Before the main cabin door is closed, the ramp personnel will deliver a cargo sheet that lists
- number of checked bags
- number of gate checked bags
- number of heavy checked bags
- pounds of commercial cargo
- pounds of company cargo
With numbers broken down by cargo bin where accurate.
The flight attendant will deliver a sheet with passenger count in zones.
The FMS or EICAS screens can tell you how much fuel is on board.
From there, some airline have ACARS programs that you plug those numbers into and it will give you weight information (to turn #bags and #people into pounds). Other have worksheets to calculate the weights. In the EMB-145 we then had to spin a special wheel with the weight information to get the balance info. This can vary by operator.
Some operators will have the W&B calculated by dispatch and all of the numbers I mention above are put into the computer system by various people and the dispatcher will deliver the W&B and takeoff reference data to the pilots via ACARS.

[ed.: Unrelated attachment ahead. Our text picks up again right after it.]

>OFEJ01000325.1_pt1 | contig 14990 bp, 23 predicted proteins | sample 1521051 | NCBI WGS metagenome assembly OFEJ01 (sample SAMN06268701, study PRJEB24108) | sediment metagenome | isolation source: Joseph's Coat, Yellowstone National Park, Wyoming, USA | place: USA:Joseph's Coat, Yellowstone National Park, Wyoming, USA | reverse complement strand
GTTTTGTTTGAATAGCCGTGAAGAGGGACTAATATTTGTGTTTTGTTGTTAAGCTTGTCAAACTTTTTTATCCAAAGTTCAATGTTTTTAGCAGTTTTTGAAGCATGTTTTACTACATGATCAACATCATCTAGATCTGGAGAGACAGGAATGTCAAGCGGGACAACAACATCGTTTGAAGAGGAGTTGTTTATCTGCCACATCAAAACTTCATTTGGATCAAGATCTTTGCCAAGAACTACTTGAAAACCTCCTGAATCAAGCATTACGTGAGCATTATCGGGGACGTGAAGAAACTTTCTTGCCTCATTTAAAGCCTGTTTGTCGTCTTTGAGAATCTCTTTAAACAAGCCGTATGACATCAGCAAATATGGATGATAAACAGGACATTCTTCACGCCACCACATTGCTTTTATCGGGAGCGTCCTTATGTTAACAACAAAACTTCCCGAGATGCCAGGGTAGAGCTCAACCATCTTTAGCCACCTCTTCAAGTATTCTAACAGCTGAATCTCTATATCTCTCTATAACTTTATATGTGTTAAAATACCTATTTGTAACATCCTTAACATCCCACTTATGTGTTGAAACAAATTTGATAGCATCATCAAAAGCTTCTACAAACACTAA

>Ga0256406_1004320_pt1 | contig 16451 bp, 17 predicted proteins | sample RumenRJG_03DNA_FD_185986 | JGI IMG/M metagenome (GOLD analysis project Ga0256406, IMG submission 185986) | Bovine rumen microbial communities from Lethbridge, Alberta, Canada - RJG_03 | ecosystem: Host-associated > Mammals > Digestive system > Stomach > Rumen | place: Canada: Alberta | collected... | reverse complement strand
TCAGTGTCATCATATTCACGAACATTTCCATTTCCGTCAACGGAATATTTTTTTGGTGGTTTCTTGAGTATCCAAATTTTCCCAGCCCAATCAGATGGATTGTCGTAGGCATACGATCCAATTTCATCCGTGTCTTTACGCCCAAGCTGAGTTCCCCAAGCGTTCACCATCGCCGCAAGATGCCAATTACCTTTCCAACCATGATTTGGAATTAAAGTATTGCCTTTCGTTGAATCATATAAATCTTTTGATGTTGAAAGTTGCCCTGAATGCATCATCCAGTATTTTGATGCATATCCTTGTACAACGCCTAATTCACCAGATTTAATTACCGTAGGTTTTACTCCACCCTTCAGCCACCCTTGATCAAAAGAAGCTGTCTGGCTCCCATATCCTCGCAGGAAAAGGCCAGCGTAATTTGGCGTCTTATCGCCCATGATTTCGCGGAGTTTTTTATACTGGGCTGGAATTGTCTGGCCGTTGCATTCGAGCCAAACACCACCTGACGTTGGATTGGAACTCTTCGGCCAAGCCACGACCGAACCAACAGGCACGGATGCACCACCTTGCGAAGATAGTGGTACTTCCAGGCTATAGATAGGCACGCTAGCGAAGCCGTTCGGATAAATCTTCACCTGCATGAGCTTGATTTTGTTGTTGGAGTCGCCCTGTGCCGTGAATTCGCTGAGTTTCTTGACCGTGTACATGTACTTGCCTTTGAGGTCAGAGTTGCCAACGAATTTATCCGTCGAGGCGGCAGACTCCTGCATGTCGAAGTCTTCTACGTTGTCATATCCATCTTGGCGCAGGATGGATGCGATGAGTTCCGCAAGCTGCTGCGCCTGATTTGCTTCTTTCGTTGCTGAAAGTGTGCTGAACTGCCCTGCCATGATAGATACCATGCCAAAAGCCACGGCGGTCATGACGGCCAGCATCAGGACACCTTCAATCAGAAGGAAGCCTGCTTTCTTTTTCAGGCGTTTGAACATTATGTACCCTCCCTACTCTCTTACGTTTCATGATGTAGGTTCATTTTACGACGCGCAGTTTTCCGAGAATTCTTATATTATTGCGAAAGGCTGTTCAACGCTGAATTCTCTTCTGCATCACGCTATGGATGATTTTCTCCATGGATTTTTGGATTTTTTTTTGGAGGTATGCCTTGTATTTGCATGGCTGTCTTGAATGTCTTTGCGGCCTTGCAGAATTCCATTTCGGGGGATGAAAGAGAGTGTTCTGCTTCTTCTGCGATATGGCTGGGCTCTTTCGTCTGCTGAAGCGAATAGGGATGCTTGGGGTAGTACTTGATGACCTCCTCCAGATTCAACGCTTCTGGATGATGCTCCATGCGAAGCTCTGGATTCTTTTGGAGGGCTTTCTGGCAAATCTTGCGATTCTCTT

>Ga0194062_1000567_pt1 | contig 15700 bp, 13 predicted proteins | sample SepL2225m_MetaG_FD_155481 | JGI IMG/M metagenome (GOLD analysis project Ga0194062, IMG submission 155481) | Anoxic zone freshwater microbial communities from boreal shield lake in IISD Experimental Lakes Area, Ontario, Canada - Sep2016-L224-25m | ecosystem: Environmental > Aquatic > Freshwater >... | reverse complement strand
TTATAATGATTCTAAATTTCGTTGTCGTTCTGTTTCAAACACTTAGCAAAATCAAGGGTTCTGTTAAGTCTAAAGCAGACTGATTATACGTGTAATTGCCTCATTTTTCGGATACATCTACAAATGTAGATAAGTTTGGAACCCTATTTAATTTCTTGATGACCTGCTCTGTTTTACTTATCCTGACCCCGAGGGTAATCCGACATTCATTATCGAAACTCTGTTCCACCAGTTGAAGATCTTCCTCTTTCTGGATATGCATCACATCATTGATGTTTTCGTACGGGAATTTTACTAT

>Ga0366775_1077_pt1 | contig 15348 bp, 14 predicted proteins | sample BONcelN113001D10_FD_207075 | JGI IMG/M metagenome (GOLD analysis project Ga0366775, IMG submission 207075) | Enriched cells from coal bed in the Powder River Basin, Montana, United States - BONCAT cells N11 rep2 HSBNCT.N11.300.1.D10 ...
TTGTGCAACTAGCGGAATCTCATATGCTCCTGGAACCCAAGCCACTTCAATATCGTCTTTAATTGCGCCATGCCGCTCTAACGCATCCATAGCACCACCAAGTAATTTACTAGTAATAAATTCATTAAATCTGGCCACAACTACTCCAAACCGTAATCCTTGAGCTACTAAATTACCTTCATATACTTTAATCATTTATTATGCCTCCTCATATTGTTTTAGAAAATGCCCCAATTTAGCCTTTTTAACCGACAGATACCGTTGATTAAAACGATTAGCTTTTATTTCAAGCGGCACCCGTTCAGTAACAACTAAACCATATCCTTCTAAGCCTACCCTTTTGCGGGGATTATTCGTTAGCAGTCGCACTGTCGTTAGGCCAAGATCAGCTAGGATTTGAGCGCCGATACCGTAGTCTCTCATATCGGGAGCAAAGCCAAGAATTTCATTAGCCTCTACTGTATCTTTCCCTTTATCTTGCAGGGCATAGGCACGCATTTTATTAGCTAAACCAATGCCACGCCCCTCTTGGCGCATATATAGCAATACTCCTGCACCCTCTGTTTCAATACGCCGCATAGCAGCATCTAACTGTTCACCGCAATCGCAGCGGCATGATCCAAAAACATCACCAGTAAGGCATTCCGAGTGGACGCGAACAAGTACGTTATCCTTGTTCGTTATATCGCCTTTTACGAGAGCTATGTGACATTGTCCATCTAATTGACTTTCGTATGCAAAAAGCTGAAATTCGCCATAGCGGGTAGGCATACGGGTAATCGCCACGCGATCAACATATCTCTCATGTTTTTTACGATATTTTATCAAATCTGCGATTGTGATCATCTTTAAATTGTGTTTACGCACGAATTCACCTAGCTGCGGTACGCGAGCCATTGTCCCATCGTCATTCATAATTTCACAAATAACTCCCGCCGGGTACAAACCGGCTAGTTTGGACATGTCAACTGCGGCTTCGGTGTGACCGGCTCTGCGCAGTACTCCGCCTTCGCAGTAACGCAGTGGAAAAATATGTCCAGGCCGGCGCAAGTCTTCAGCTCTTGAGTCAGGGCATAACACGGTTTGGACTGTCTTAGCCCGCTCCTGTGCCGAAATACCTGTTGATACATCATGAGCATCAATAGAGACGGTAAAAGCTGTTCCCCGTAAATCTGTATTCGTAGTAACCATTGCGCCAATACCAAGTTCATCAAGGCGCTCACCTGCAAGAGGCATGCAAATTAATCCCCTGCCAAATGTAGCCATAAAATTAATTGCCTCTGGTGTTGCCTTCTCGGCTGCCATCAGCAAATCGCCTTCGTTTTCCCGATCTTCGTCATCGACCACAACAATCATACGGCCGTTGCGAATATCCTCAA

What if there is a problem?
Problems can be overweight overall, overweight in the cabin, overweight in the bag compartments or out of balance.
For overweight, remove people or bags as necessary. If fuel has not arrived and you can do without some, call dispatch to revise the numbers and load less fuel.
If you are out of balance, you move people or bags around. This was rarely an issue and if it does happen you just ask a passenger from zone X to sit in zone Y for takeoff.